Published in: 2015
Edition read: E-book
From online entertainment mogul, actress, and “queen of the geeks” Felicia Day, a funny, quirky, and inspiring memoir about her unusual upbringing, her rise to Internet-stardom, and embracing her individuality to find success in Hollywood.
The Internet isn’t all cat videos. There’s also Felicia Day—violinist, filmmaker, Internet entrepreneur, compulsive gamer, hoagie specialist, and former lonely homeschooled girl who overcame her isolated childhood to become the ruler of a new world…or at least semi-influential in the world of Internet Geeks and Goodreads book clubs.
After growing up in the south where she was “homeschooled for hippie reasons”, Felicia moved to Hollywood to pursue her dream of becoming an actress and was immediately typecast as a crazy cat-lady secretary. But Felicia’s misadventures in Hollywood led her to produce her own web series, own her own production company, and become an Internet star.
Felicia’s short-ish life and her rags-to-riches rise to Internet fame launched her career as one of the most influential creators in new media. Now, Felicia’s strange world is filled with thoughts on creativity, video games, and a dash of mild feminist activism—just like her memoir.
Hilarious and inspirational, You’re Never Weird on the Internet (Almost) is proof that everyone should embrace what makes them different and be brave enough to share it with the world, because anything is possible now—even for a digital misfit.
I’ve been a fan of Felicia since she was Charlie on Supernatural, and she is awesome. Reading this book, it made me realise not only is Felicia a smart, funny, amazing actress; she’s also a hard-working decent person who is as real as someone can be in that industry. Some memoirs you read these days are full of bragging – the person basically wants to rub in your face just how awesome their life is. They drank this much, smoked that much, slept with this-and-that, parties with name-drop here, and a big secret reveal that makes you go OMG!. Felicia doesn’t name drop much, but when she does, it’s geeky and endearing because these people, they are actually her friends. She doesn’t have a sordid partying past full of drinking, drugs, or sex. She has an addiction to video games, she has battled mental illness and come out swinging, she has an obsessive need to impress people which leads to her putting out great works that fans adore.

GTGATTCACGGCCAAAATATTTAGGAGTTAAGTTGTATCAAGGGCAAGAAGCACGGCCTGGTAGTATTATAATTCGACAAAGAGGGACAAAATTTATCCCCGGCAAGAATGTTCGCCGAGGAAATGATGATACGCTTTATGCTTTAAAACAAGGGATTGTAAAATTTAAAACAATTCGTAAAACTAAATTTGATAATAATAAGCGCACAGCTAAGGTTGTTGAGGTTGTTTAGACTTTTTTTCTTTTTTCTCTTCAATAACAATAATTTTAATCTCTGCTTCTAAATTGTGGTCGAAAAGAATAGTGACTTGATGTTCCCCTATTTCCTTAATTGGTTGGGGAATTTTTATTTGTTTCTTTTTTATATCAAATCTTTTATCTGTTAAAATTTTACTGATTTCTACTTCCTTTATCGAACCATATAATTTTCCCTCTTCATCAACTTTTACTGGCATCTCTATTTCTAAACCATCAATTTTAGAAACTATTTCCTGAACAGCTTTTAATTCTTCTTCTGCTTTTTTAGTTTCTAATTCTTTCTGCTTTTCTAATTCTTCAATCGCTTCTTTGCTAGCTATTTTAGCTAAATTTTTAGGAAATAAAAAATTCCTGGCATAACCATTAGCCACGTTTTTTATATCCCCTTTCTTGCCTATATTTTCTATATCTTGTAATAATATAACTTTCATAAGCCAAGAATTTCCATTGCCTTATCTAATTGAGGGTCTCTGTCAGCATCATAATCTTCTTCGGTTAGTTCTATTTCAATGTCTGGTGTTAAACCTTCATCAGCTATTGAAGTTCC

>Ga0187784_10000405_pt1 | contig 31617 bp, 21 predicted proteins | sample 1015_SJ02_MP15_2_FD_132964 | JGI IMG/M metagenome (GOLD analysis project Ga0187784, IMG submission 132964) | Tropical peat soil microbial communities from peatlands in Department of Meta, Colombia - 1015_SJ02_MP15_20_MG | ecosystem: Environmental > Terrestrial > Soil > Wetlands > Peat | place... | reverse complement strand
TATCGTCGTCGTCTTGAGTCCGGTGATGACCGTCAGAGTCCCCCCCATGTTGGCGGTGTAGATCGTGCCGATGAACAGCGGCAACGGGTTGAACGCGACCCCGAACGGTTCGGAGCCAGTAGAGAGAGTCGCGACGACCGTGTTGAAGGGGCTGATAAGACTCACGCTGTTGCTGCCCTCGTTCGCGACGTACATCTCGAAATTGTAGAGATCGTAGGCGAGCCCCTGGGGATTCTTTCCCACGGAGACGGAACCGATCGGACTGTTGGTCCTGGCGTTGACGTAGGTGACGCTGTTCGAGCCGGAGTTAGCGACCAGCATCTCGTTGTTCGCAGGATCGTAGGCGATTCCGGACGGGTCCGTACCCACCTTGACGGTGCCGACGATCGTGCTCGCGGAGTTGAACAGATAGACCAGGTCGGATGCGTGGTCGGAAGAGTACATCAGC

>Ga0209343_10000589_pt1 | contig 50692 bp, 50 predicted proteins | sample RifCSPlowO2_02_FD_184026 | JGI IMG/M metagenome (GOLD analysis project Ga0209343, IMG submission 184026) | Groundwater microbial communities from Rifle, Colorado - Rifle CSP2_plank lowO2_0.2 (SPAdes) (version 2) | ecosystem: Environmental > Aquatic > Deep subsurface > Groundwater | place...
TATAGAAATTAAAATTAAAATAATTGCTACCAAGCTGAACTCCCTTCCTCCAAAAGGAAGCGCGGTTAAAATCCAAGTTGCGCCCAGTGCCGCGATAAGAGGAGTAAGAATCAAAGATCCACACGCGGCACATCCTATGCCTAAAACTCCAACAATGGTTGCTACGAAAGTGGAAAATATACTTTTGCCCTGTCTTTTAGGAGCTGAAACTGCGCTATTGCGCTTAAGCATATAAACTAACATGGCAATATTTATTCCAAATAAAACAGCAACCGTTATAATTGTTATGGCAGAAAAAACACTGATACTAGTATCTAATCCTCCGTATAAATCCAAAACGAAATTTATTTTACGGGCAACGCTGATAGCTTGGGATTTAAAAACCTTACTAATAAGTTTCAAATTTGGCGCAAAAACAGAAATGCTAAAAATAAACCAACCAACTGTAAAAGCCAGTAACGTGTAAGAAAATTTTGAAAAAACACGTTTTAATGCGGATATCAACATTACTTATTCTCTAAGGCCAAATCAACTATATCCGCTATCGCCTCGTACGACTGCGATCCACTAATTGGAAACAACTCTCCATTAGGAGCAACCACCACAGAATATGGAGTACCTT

In short, her memoir was fantastic to read. She’s a real, down-to-earth person, and it shines through in the memoir. She’s funny as hell- the first few paragraphs are Felicia hovering outside a Build A Bear, going inside, building herself a Santa and donning him in a tutu and bunny slippers, and having an awkward star moment where teens ask for a picture with her, and others ask her who she is, and then still have no clue who she is. It’s awkward, funny, and includes a picture of the Santa creation that had me laughing out loud on the train at 7 in the morning, much to the annoyance to the other passengers.
The rest of the memoir continues in an awkward amusing fashion, and it was the perfect book to read in the stressful lead up to the end of the working year.
You’re never weird rating: 10/10
Would I re-read it? Hells yes. I read the e-book version, but I need to get the paperback version because this is a book I will proudly display on my bookshelf and read repeatedly.
Who would I recommend it to? Fans, obviously. Geeks, obviously. It’s a memoir for anyone who is sick of the jaded, bragging, over-the-top memoirs we get from actors/singers/thefamous these days, anyone who wants to read about a real person who worked hard and was rewarded for her efforts, anyone who has an obsessive personality or struggles with anxiety and depression, to see how one person was able to deal with these and come out ontop. (Not saying this will cure you if you have any of these issues, but sometimes reading that someone else has a similar problem can make you go ‘I’m not alone!’ and that is always a good thing)
Author’s site: http://feliciadaybook.com/